“How do I judge art?” Paul asked the man who had introduced himself as Ambroise Vollard. “When I complete a painting, I take it and place it near a God-made thing, a tree or a flower; if it clashes, it’s not art.”
Paul Cezanne had failed every time he submitted his works to the Paris Salon for exhibition. The true artist cannot change his art in order to please the gallery. Art is not a commercial product. You paint according to your artistic taste and sensibility. If people can appreciate them, it’s good. Otherwise, it is still good. Follow your soul’s diktats.
Paul did just that. From 1864, when he was 25 years old, he submitted his paintings to the Salon for nearly two decades. Rejections did not cloud his soul. After all, his father, Louis-Auguste Cézanne was a successful banker and had left him enough money to live on. “I was lucky,” Paul explained to Vallard, “selling my paintings was not important to me. But the irony is that the Salon accepted one and only one painting of mine, in 1882, and that was a portrait of my father.” Paul smiled gently.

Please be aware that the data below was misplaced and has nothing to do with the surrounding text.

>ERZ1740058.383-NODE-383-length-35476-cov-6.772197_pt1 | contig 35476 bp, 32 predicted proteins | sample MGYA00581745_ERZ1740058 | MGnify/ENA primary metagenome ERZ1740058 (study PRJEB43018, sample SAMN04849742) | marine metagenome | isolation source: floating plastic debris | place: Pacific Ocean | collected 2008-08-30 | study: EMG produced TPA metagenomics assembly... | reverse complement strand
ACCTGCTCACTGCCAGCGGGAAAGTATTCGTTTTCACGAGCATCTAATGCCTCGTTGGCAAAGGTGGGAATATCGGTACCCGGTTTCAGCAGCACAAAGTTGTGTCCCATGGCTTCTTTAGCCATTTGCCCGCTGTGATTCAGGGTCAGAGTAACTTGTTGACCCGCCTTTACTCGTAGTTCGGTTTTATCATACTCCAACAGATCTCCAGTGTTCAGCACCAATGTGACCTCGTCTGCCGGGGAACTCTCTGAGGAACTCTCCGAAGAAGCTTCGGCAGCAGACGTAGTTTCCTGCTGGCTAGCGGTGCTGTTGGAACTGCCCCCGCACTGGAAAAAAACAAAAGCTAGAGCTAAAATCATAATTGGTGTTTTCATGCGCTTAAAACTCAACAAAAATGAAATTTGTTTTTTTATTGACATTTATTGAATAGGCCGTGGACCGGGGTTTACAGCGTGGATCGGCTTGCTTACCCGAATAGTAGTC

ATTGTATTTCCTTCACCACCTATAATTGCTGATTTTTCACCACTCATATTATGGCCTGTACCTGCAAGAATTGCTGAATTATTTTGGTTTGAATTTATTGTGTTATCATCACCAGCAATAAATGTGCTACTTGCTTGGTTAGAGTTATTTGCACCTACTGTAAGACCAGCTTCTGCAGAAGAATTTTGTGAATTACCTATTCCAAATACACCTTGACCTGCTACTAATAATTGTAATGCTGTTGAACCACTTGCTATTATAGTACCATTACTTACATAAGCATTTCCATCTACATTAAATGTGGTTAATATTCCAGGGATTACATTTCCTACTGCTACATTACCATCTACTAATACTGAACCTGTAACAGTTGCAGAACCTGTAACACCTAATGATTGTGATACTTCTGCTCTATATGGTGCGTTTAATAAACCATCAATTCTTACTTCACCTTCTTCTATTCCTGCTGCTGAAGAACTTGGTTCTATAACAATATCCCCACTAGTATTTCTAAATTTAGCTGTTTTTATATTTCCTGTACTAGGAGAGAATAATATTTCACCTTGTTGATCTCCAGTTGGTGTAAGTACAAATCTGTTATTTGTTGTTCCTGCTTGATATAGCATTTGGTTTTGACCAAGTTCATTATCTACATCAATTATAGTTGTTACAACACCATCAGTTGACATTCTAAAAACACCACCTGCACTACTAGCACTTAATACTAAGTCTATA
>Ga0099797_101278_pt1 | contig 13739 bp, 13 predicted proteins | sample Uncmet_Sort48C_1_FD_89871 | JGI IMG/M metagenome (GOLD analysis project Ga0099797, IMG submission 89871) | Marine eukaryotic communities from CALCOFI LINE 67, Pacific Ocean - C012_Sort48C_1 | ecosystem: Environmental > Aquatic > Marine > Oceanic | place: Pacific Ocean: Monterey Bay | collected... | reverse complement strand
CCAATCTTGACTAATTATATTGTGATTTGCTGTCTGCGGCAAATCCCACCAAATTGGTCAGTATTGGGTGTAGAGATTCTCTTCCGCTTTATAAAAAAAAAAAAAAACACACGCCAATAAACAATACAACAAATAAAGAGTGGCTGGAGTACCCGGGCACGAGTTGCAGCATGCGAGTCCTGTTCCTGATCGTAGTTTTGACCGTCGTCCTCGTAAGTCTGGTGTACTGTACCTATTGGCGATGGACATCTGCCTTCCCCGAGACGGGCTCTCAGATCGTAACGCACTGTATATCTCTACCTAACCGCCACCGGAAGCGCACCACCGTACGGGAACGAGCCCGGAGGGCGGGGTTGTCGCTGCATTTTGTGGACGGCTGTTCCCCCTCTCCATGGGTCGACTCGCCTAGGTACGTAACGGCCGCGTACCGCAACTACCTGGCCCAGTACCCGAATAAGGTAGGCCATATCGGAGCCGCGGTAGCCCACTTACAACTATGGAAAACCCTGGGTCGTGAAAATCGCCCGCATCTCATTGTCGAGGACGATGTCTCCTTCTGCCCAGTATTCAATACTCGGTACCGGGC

It had taken another 13 years for Ambroise Vollard, Parisian art dealer, to discover the genius of Paul Cezanne. “A revolution will start the day people begin to see a carrot in a fresh way,” Paul used to say.
Freshness of perception was Cezanne’s genius. “I’m going to organise a solo exhibition of your paintings,” said Vollard.
When Paul entered the gallery filled with his own paintings, he was surprised. “Look,” he said to his son, “they have framed them!”
“They deserve the frames, father,” said the son who knew that his father was not aware of his own greatness.
Post-Script: The exhibition catapulted Cezanne into fame. Today his paintings are exhibited in the best art galleries of the world. The Card Players, an iconic work by Cezanne, is currently the most expensive work of art ever sold. It was sold for more than $250 million in 2011.
|'The Card Players' by Cezanne|